Local skate park comes to life thanks to Westfield Wind Farm Community Fund
In November 2015, the Kinglassie Action Group was awarded £13,000 from the Ventient Energy Westfield Wind Farm Community Fund to contribute to the building of a skatepark in the village.
The Westfield Wind Farm Community Fund (Kinglassie) supports community projects benefitting those living in the Kinglassie Community Council area. The fund is provided by Westfield Wind Farm Limited (WWFL), which is a subsidiary of Ventient Energy and also provides community funds to the neighbouring communities of Benarty and Cardenden. The fund opened in 2014.
Kinglassie Action Group (KAG) is committed to making improvements in the village of Kinglassie for the benefit of local residents. A long established wish was for a dedicated skate park that the young people particularly could use.
The wish to improve local recreational facilities was endorsed in a survey back in 2012 when residents expressed their desire to see some upgrading of Lochty Park, the main local recreational area.
Kinglassie Action Group consulted further on ideas for Lochty Park and also started planning some significant fund raising which resulted in £7,710 from local residents through various fundraising events and grants from a wide range of other sources including, Fife Environment Trust, a local bequest, Fife Council, and a large award of £71,613 from SportScotland. The final project cost was £191,975.
Fife Council Parks and Countryside Service acted as agent for KAG, overseeing commission and completion of the build, thereby reducing a significant burden on the over-stretched volunteer team.
The skate park and an adjacent ball court (collectively called the ‘Youth Area’) formed part of the wider plan to enhance Lochty Park for the benefit of the whole community. The ball court was designed to accommodate 5-a-side football, basketball and netball and the skate park was designed based on consultation with young people in the village, who organized a petition in support of the Youth Area.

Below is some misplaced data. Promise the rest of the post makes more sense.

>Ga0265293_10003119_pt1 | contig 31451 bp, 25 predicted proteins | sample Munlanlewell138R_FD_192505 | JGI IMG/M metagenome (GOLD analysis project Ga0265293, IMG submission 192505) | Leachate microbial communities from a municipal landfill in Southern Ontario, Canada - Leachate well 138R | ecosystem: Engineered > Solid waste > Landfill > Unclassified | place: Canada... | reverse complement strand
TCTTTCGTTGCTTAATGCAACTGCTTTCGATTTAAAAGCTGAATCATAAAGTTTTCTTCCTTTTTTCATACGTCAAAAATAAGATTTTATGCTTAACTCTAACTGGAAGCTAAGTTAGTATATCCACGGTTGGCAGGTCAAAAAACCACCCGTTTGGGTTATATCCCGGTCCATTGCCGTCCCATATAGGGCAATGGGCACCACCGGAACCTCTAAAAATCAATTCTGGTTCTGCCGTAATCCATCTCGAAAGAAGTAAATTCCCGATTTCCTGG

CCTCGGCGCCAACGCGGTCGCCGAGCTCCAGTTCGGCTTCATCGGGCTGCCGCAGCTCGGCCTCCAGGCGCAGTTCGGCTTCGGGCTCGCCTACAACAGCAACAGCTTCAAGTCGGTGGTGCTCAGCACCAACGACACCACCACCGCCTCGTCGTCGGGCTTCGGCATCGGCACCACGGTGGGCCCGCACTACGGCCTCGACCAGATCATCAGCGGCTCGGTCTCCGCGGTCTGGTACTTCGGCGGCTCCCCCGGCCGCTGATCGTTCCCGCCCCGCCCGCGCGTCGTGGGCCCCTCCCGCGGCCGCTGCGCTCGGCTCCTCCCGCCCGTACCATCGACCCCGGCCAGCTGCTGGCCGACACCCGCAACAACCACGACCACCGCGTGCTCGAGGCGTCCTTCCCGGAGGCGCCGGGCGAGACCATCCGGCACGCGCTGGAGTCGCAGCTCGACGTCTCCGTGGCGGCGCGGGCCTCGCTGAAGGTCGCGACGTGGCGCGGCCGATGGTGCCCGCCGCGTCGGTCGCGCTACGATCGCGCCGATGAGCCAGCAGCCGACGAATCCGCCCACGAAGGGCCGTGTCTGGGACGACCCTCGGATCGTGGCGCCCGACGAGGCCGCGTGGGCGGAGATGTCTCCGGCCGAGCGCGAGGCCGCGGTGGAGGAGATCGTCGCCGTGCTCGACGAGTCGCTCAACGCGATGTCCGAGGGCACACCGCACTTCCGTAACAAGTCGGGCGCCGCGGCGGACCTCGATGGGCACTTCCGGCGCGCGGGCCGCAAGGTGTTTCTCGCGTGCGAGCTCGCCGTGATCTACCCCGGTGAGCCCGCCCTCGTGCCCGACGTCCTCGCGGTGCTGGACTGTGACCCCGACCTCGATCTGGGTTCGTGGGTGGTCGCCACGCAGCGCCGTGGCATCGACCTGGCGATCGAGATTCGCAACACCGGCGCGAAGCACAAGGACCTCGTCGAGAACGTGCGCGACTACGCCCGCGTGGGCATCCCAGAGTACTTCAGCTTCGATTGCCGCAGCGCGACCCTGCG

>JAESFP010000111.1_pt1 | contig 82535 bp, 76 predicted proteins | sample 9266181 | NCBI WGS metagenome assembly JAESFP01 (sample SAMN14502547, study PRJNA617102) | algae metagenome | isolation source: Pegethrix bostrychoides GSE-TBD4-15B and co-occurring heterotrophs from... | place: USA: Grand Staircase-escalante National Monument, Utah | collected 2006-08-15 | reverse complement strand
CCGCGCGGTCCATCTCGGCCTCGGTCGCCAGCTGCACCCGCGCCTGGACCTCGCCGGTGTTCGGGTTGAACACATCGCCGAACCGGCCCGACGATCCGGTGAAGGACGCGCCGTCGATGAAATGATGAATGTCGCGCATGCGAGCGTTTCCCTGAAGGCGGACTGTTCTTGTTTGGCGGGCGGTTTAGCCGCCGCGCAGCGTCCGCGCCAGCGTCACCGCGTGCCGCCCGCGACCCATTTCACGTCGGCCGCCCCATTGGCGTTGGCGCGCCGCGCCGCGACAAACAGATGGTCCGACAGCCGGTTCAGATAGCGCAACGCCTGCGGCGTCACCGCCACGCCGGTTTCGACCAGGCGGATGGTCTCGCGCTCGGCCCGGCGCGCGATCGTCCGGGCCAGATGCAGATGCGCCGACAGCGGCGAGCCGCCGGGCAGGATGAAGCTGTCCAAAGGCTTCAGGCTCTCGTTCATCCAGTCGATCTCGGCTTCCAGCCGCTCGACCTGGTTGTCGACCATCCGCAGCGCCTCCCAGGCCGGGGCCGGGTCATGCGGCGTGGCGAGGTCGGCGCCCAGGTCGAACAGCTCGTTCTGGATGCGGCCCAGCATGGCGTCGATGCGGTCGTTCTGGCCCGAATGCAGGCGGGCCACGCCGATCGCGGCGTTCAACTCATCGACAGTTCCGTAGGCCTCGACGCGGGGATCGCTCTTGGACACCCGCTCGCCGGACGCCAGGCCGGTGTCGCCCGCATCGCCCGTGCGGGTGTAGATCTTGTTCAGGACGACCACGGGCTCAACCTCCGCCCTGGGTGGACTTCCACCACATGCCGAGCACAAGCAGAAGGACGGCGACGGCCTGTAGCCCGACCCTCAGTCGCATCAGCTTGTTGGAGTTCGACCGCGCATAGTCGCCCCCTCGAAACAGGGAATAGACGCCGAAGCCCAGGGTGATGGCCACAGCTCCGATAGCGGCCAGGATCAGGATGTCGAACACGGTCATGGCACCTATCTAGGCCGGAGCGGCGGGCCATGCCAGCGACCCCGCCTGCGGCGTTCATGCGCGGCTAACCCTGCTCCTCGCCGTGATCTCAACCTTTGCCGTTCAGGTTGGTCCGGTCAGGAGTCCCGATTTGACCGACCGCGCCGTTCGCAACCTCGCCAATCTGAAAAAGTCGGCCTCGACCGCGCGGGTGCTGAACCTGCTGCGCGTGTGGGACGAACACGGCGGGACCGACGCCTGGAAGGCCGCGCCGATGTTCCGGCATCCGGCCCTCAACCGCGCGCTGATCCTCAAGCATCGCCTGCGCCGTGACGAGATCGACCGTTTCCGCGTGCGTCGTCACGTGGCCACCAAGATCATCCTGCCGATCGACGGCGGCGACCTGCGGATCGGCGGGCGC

In granting permission for the project, the planning department of Fife Council noted that:
The installation…..would be ancillary to the use of the existing public open space and would be an asset to the settlement of Kinglassie. The development would create an attractive, enhanced facility for a wide age range of people and would be compatible with the existing uses in the surrounding park.
What difference has the project made?
The intended beneficiaries are not just the 25% of the local population who are under 16 years old and who now have a dedicated outdoor space to develop their physical and creative skills in a safe and stimulating environment. The ball court is also used by adults.
Furthermore, Lochty Park continues to be used by most local residents at some point, whether it be for walking the dog, taking a stroll or engaging with or watching activity in the Youth Area. Meanwhile improved drainage allows greater use of the rest of the Park for events and gatherings. You can watch some of the skaters on YouTube here.